Portal player Yahoo is celebrating its 10th birthday by giving away scoops of ice cream Wednesday, in a promotion that should both boost its registration numbers and help Baskin-Robbins build its house email list.
“The real reason why we’re doing it is we wanted to do something unique and nice for our users to say thank you for the support over the past 10 years,” said Joanna Stevens, a Yahoo spokesperson, noting that there is historical significance in the use of ice cream. “In the very early days, when Yahoo was a much smaller company, every employee used to get a Baskin-Robbins cake for their birthday.”
The company wouldn’t disclose the nature of its financial relationship with Baskin-Robbins.
Ads for the promotion will appear on the Yahoo home page and throughout the Yahoo network. Creative reads: “Yahoo Happy 10th Birthday. Free Ice Cream. Today Only! Click here.”
When users click, they’re taken to a landing page that explains the promotion: users get an online coupon for one free scoop of Baskin-Robbins ice cream redeemable only on March 2, 2005. When they click to get the coupon, they’re prompted either to log in to their Yahoo account or register as a Yahoo member. Yahoo has long touted its registration numbers as a sign of user loyalty. Registration also allows Yahoo to collect more information about users so it can better target ads to them.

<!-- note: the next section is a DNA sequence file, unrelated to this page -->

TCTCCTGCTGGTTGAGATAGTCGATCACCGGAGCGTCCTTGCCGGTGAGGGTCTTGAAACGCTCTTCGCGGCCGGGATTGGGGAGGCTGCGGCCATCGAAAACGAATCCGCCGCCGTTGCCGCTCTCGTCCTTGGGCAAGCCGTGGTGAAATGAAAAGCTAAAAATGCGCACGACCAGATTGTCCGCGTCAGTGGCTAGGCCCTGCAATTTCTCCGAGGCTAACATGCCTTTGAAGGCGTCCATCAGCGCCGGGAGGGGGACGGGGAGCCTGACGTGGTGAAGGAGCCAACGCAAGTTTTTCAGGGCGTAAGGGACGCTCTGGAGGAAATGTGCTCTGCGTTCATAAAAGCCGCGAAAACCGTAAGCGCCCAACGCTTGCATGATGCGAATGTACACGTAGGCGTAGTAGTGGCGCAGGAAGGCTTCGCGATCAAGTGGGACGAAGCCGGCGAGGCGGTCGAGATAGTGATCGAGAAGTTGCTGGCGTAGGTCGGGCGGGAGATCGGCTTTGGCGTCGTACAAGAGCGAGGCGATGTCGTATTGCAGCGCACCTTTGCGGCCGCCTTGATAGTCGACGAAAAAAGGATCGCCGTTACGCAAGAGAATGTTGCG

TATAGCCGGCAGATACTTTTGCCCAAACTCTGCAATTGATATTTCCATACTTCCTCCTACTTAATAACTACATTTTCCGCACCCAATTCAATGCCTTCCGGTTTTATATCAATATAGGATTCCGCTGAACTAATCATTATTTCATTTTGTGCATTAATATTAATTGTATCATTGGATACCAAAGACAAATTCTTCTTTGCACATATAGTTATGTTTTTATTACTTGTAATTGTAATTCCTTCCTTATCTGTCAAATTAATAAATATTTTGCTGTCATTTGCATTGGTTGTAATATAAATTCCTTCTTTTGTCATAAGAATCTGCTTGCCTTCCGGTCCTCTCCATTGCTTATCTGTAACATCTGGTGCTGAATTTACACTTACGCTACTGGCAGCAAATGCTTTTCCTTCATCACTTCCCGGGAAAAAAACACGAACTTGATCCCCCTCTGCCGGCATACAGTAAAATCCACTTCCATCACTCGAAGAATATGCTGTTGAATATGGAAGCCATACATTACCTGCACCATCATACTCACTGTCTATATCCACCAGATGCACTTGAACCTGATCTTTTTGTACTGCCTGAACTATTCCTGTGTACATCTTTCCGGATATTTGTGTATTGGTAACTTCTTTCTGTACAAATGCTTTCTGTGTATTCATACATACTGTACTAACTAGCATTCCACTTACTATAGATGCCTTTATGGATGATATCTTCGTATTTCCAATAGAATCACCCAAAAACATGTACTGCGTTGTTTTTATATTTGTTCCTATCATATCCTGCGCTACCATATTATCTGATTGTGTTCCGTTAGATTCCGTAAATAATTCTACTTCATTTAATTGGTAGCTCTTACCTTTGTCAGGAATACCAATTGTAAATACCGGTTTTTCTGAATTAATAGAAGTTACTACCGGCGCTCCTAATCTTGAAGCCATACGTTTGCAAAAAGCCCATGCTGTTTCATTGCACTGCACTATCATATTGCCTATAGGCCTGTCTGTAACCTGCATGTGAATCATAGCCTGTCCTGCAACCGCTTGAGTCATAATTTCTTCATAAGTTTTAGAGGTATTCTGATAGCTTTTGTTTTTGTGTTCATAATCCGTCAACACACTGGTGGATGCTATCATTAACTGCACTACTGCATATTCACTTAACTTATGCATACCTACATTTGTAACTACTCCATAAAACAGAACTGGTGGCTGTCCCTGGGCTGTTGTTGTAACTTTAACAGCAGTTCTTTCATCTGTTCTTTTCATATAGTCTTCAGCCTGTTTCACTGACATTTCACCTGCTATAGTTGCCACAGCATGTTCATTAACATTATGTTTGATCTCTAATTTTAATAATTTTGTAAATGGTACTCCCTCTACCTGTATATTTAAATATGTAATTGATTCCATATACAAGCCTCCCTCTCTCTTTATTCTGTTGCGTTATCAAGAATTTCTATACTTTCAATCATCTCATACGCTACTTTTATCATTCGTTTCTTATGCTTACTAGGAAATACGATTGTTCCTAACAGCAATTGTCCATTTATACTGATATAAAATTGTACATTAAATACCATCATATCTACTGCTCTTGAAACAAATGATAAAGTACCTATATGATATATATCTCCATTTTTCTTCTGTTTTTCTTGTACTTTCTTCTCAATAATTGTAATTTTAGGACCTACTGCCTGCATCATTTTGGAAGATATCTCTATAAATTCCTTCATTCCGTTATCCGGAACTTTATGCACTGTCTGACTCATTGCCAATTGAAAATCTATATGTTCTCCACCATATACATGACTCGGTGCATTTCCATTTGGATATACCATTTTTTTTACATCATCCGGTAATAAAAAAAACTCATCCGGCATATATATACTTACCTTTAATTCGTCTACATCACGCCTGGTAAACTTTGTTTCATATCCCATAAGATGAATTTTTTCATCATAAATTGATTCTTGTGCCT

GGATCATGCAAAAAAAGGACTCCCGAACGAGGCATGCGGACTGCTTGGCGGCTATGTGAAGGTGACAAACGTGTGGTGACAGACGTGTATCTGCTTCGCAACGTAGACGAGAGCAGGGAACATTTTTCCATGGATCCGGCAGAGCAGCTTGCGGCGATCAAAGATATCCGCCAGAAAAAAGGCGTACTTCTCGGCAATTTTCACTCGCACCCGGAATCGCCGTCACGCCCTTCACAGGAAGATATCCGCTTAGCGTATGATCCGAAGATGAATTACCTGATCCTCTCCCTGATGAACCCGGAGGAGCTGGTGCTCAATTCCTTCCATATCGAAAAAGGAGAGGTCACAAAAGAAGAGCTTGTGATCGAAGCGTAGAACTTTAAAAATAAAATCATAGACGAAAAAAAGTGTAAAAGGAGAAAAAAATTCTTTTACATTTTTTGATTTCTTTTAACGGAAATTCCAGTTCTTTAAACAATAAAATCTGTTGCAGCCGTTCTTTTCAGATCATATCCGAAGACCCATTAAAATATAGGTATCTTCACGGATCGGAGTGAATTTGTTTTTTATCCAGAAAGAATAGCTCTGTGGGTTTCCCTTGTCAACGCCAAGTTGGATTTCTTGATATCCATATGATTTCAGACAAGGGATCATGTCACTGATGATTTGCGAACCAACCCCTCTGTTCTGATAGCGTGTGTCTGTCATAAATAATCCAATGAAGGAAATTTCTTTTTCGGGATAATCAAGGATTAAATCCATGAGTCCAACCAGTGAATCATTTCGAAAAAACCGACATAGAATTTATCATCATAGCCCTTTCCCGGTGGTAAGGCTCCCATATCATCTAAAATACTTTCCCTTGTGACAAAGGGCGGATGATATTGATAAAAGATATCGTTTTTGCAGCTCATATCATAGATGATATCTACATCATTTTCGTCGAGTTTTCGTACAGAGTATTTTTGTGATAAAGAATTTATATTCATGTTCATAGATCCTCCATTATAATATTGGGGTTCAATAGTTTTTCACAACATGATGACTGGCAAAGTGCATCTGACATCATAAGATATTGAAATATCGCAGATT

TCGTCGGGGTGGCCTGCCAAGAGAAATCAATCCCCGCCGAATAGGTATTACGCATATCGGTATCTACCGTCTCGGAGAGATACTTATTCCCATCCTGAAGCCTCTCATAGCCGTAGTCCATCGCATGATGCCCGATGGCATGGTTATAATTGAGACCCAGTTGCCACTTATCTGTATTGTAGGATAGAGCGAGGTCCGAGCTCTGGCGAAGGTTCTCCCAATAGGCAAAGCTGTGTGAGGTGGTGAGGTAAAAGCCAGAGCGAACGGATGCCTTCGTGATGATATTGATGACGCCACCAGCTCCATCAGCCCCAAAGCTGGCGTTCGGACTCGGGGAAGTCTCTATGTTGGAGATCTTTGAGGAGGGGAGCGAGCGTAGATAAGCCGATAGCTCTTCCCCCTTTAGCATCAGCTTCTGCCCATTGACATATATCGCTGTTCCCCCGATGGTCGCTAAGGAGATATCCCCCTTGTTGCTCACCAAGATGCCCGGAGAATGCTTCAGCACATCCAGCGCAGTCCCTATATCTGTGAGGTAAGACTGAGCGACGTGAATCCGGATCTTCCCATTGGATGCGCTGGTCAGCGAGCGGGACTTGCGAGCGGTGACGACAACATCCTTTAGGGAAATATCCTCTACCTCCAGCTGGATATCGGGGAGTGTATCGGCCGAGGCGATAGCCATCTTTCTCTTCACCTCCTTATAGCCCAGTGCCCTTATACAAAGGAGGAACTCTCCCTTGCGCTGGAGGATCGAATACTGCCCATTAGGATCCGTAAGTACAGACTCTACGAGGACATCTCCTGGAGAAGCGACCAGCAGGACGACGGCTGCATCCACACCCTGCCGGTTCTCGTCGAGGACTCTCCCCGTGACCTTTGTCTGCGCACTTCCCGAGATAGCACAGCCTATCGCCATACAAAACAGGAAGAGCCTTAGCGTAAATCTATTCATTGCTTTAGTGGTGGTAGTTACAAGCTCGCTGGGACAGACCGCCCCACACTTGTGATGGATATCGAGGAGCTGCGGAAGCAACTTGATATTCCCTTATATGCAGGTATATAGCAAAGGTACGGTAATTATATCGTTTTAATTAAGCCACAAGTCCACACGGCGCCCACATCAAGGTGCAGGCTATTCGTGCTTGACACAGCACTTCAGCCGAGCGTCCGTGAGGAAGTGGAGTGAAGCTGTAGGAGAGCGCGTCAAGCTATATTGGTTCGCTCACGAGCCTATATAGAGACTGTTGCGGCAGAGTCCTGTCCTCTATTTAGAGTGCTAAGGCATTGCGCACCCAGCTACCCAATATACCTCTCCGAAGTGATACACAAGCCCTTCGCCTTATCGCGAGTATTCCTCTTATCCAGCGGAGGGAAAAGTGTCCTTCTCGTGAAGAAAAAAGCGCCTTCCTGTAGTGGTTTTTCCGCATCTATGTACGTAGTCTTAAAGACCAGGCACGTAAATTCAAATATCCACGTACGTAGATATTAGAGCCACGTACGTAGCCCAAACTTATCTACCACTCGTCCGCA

Coupon registrants also have a chance to opt in to Baskin-Robbins’ Birthday Club email list, which rewards children under 12 with a free ice cream cone coupon on their birthdays and provides older members with coupons and offers.
Users then click to a printable coupon, an opportunity to find a nearby Baskin-Robbins with Yahoo Local, and driving directions to a store. (Yahoo got a chance to hone its ice cream marketing skills in a promotion with Ciao Bella Gelato run in conjunction with “The Apprentice”.)
Besides the promotion, Yahoo is celebrating the anniversary of its launch with what it’s calling a “Netrospective,” a microsite that chronicles 100 milestones in the history of the Internet. The design for the site was inspired by digital artist Jonathan Harris’ 10×10 art project and was created with his help.
“It’s a walk down memory lane through the most significant things that have happened on the Internet,” said Stevens.
The site shows 100 thumbnails arranged in chronological order, each representing a particular moment. When the user clicks on the image, a box appears, further explaining the historical moment the image represents. Moments portrayed include Yahoo’s incorporation, the launch of craigslist, the AOL/Time Warner merger, Howard Dean’s use of the Net for fundraising, and the debut of Firefox.
Ads pointing to the Netrospective will run on Yahoo’s home page and across its network for the next 10 days.
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